Do You Have a Misery- or Martyr-Habit?

The fear of being exposed cultivates unhealthy habits.

Posted Mar 19, 2019

Imagine Mary, who always follows the rules in every aspect of her life. She is always first to work, never leaves early, finishes all projects early and immediately starts the next. She also provides ample growing opportunities for her children and is a dutiful daughter. If there is an i to dot and a t to cross in any area of her life, she’s all over them. Mary works so hard at everything she does; there are never any half measures on her part. She believes by the sheer force of her will and hard work, she can bend reality to get the results she wants. She doubles down on her effort when the finish line is in sight. Her identity hinges on others seeing her as someone who works harder and more successfully than others. She needs to see herself that way too.

What are the effects of living this sort of life? William James (1902) worries someone such as Mary becomes like a machine that “refuses to run at all when the bearings are so hot and the belts so tight.” While it might be tempting to label Mary’s condition burn out, there’s something greater at risk. The mind-cure movement of the late 19th century provides an interesting diagnosis and treatment that are relevant today. One prominent mind-cure proponent, Horace Fletcher, is particularly helpful here.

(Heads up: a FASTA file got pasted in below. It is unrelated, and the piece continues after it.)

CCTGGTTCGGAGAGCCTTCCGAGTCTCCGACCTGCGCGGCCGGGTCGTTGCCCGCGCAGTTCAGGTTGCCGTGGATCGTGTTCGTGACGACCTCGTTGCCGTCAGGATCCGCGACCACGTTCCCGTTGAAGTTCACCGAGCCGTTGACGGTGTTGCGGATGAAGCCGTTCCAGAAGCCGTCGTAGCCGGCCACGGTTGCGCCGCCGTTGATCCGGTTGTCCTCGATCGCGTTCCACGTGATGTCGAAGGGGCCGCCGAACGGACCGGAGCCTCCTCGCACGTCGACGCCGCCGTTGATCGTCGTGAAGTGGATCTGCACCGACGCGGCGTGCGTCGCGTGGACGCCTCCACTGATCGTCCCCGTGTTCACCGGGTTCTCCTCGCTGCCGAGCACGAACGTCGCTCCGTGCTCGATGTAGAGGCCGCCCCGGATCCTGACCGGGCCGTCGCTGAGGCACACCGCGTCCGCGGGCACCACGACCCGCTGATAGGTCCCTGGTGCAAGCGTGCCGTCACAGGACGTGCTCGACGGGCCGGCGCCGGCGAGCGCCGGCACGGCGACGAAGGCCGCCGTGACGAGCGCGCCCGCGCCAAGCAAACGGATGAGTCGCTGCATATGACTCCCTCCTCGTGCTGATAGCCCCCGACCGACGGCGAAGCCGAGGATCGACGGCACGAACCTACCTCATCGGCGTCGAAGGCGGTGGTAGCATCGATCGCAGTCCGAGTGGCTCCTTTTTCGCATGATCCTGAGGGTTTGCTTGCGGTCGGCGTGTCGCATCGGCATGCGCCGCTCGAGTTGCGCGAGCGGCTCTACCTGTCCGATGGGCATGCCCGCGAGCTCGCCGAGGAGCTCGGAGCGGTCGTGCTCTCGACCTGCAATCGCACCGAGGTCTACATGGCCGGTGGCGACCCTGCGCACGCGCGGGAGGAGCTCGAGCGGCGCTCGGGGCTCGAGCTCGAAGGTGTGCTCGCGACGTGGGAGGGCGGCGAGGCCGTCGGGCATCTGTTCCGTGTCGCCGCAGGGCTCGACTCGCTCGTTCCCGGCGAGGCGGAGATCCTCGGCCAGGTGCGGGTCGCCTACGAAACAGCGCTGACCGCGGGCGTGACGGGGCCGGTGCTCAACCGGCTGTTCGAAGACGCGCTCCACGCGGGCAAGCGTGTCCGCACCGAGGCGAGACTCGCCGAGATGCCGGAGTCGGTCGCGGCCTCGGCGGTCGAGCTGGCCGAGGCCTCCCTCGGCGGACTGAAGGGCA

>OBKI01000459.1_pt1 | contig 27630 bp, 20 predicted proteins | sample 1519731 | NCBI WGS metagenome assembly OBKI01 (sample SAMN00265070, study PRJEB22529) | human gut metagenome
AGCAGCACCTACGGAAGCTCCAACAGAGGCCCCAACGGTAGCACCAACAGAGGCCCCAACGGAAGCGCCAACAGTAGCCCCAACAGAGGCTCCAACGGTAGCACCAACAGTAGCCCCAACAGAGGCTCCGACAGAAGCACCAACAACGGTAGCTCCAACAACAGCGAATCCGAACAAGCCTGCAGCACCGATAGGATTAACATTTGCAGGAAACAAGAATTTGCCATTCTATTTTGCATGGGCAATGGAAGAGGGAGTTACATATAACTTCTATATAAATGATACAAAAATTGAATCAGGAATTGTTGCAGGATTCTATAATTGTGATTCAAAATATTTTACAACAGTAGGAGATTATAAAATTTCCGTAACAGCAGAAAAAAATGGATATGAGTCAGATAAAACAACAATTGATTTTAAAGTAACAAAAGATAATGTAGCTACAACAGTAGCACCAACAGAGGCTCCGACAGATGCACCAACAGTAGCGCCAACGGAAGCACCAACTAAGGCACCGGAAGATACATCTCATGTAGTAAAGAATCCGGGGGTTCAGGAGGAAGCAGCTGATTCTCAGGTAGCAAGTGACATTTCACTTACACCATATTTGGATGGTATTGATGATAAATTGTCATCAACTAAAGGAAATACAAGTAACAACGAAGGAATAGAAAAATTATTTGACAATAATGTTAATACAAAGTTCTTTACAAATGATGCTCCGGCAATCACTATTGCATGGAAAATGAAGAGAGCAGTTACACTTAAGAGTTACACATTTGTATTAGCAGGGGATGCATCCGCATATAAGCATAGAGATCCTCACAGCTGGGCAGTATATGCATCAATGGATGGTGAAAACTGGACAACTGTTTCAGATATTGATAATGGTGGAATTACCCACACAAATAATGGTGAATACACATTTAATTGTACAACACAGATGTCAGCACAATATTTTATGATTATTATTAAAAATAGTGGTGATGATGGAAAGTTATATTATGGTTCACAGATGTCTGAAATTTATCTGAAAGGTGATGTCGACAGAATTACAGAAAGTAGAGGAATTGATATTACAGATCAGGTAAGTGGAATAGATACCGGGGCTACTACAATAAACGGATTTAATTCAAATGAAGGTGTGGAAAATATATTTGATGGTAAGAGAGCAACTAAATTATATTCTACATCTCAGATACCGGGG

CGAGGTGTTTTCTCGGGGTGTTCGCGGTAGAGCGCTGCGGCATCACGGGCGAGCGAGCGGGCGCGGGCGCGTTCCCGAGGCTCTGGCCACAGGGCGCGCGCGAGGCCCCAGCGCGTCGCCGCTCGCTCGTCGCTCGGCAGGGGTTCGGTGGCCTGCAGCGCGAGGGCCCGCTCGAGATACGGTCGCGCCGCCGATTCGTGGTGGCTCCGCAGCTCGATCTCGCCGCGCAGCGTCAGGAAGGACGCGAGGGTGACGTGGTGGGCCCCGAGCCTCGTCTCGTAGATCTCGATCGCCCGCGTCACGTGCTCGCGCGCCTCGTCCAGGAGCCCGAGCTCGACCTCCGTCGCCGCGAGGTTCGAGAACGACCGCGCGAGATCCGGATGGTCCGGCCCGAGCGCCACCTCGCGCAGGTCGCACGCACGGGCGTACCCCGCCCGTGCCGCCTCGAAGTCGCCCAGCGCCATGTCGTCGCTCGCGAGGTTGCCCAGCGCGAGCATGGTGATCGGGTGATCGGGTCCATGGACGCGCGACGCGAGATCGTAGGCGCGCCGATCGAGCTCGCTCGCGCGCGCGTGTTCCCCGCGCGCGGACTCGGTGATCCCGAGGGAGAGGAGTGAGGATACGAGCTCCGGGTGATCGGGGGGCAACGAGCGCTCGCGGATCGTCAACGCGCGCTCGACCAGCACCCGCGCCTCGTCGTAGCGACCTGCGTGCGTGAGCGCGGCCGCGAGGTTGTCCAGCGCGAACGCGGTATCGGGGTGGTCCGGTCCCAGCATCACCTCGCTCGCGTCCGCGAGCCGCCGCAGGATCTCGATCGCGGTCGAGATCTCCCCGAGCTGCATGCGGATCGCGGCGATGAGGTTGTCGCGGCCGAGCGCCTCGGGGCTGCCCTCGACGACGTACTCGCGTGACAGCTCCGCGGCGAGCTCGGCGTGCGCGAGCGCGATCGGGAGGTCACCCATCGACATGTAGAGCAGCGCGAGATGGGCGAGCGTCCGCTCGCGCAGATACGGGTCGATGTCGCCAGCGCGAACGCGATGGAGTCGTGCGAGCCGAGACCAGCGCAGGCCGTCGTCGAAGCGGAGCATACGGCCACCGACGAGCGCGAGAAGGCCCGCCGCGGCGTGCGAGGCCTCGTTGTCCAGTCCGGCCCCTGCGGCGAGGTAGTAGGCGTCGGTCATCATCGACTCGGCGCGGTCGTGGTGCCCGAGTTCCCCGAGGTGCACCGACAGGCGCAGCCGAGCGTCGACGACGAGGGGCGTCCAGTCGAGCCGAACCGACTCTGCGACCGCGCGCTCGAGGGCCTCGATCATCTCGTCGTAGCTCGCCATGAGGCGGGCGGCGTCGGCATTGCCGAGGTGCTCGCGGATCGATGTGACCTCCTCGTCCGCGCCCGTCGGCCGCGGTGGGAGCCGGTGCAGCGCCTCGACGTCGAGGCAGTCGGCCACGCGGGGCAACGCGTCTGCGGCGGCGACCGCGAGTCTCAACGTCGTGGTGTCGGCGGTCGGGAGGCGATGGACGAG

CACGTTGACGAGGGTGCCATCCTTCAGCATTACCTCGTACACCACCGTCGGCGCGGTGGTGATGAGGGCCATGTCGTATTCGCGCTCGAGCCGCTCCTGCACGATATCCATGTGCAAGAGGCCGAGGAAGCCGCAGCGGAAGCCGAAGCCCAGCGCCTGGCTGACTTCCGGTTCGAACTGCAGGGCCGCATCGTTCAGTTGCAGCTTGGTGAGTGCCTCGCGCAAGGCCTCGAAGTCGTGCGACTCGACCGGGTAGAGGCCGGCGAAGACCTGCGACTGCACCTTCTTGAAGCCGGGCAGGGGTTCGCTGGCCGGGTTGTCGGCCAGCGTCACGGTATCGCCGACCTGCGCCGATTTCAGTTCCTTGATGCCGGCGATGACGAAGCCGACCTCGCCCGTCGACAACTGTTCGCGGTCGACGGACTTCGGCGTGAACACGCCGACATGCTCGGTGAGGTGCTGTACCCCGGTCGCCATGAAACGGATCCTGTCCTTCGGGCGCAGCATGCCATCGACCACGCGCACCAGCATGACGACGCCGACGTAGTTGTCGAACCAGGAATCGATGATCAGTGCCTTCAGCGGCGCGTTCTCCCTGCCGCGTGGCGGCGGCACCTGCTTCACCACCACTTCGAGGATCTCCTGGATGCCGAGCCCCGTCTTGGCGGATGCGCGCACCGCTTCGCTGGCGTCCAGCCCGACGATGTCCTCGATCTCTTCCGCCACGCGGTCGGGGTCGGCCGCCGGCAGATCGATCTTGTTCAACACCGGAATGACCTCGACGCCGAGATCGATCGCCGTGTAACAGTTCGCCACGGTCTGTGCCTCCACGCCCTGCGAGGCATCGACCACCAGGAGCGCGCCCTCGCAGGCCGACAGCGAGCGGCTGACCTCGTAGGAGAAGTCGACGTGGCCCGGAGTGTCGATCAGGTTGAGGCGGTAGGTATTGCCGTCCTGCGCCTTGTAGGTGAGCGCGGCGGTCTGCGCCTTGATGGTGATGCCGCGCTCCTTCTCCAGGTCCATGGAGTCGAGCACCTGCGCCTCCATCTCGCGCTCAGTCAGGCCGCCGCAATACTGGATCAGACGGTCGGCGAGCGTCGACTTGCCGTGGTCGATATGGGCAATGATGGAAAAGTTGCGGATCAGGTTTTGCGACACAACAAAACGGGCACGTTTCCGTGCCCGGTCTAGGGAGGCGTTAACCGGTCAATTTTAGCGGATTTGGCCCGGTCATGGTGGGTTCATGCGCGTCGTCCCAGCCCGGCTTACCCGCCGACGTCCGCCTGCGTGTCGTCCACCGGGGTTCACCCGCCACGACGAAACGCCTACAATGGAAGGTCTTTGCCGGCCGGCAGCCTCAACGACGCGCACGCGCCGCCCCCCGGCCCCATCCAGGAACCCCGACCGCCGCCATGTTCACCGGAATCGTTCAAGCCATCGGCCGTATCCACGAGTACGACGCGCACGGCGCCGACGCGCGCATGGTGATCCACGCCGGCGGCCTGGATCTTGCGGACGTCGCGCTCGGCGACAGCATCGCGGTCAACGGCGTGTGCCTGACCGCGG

The problem, according to Fletcher, is fear. While fear serves important roles for each of us individually and for us as a species collectively, fear becomes a hindrance that seriously weakens a person. The line between legitimate and illegitimate fears becomes far too porous. While it is important to be good at planning and deliberate about warranted and justified fears, people start to suffer when they start anticipating and planning around fears that are remote, imaginary, or over-blown. Our forethought, Fletcher claims, becomes fear-thought. When fear-thought governs our lives, we are susceptible to high degrees of self-inflicted suffering.

What is the particular flavor of Mary’s fear-thought? She’s afraid of being found out by others that she isn’t what she appears to be. She’s perhaps equally or even more afraid of finding out her own self. These fears masquerade in two guises mentioned by William James: the misery-habit and the martyr-habit. These habits can blend into each other but for clarity, I’ll describe each individually. Mary with the misery-habit turns everything into a chore or obligation. She keeps churning away on all her tasks. Even things that others might regard as fun, she turns into work. Trying to be happy becomes one more task to be done. She fears that others may find out that she can’t have fun/is no fun. She can’t be happy even as she tries her best to make sure everyone else is happy. She fears discovering she doesn’t know what fun or happiness is to her. Even more worrisome, having fun or being happy is impossible for her. She fears discovering that she is A Miserable Person. She fears this conclusion, so she keeps doing more things because at least some of them should make her happy.